"Fragmentation" is a term used in this volume to describe cross-border component specialization and production-sharing. Examination of recent trade data suggests that offshore sourcing of parts and components, as well as offshore assembly, are assuming an increasing role in the world economy. The theoretical implications of this type of specialization are examined in several chapters with the aid of both Ricardian and Heckscher-Ohlin trade models. Production is first decomposed ("fragmented") into its constituent parts and activities, and then it is at this level that factor-intensities and technologies are calibrated. The implications of intra-product specialization and component trade are investigated under conditions of free, restricted, and preferential trade. The role of multinationals is explored and the importance of cross-border service-links among component activities is examined. Overall, extension of the principle of comparative advantage beyond products to the realm of parts and components is welfare-enhancing. Industries take advantage of offshore sourcing in order to reduce costs and increase competitiveness.
Component specialization offers new and additional opportunities for the exploitation of scale economies. Across a broad range of conditions, it raises output and employment. Its effects on wages are spelled out. Trade between advanced, high-wage and developing low-wage countries is an obvious candidate for the two-way application of component specialization. The empirical part of the volume presents an evaluation of new data which allow the separation of trade in components and in final products. It also provides assessments of the role of component specialization in the trade of several countries and regions. In addition to their relevance for trade theorists and country specialists, the studies collected in this volume have interesting implications for the conduct of trade policy. They contradict claims that trade with low-wage countries must be welfare-reducing and they suggest new approaches to industrialization and economic development.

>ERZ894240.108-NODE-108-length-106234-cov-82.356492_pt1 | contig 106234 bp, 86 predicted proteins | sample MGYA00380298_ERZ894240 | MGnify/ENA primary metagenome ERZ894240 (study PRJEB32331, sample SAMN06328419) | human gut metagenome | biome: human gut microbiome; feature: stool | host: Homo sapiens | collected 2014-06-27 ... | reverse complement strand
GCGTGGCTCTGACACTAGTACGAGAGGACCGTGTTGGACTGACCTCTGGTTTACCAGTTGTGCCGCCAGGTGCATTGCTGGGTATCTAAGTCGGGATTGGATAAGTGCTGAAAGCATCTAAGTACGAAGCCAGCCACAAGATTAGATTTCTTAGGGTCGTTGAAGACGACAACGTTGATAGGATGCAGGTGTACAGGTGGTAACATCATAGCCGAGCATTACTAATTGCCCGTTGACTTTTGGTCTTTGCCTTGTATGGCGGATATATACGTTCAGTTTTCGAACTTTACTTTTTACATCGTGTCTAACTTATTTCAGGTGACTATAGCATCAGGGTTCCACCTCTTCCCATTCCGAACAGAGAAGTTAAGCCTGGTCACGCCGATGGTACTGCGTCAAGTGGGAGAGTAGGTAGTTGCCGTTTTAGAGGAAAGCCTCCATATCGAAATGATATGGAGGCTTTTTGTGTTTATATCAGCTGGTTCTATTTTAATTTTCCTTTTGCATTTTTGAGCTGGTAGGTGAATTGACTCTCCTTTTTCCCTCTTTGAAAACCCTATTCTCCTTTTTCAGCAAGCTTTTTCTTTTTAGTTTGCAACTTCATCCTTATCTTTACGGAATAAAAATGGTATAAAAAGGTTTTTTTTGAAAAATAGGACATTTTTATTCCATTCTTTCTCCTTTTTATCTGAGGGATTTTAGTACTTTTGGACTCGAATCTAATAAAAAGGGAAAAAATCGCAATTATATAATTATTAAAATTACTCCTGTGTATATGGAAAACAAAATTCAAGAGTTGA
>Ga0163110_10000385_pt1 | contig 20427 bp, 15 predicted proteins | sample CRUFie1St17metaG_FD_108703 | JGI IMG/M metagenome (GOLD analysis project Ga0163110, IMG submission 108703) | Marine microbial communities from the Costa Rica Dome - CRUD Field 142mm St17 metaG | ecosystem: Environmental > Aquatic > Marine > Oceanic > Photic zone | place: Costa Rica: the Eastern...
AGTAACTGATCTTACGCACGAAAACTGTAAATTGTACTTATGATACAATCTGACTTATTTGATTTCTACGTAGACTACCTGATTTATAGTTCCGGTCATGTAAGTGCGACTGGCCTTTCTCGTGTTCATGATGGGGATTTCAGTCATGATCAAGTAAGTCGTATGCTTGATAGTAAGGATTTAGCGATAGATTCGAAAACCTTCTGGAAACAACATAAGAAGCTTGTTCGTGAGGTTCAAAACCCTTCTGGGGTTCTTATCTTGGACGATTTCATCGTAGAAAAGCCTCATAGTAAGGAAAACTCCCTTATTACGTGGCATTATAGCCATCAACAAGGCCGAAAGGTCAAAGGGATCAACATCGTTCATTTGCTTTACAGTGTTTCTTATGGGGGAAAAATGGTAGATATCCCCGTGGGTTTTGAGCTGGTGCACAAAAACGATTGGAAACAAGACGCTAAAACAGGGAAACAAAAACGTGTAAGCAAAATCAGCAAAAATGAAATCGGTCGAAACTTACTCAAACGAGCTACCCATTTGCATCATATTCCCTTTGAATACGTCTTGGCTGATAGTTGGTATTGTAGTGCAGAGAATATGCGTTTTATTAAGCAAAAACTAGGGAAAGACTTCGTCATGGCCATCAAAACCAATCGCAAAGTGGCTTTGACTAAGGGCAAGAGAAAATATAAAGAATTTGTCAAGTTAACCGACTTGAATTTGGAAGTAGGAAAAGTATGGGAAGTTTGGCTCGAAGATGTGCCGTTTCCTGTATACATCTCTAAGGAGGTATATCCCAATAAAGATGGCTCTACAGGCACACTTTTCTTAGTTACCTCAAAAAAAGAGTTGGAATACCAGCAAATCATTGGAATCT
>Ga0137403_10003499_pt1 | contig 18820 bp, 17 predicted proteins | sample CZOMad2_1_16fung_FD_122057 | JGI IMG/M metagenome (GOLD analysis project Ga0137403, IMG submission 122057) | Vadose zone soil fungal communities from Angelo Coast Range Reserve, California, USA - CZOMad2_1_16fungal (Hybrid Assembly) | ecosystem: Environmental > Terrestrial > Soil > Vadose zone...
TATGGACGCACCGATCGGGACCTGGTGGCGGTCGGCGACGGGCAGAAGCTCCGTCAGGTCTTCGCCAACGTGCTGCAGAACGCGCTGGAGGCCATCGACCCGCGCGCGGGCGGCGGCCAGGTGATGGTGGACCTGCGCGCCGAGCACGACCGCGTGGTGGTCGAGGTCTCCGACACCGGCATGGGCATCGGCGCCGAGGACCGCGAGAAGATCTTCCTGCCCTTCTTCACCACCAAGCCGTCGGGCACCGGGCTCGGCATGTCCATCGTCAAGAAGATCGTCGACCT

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Author Biography - Sven W. Arndt
Henryk Kierzkowski is Professor of Economics at the Graduate Institute of International Studies in Geneva.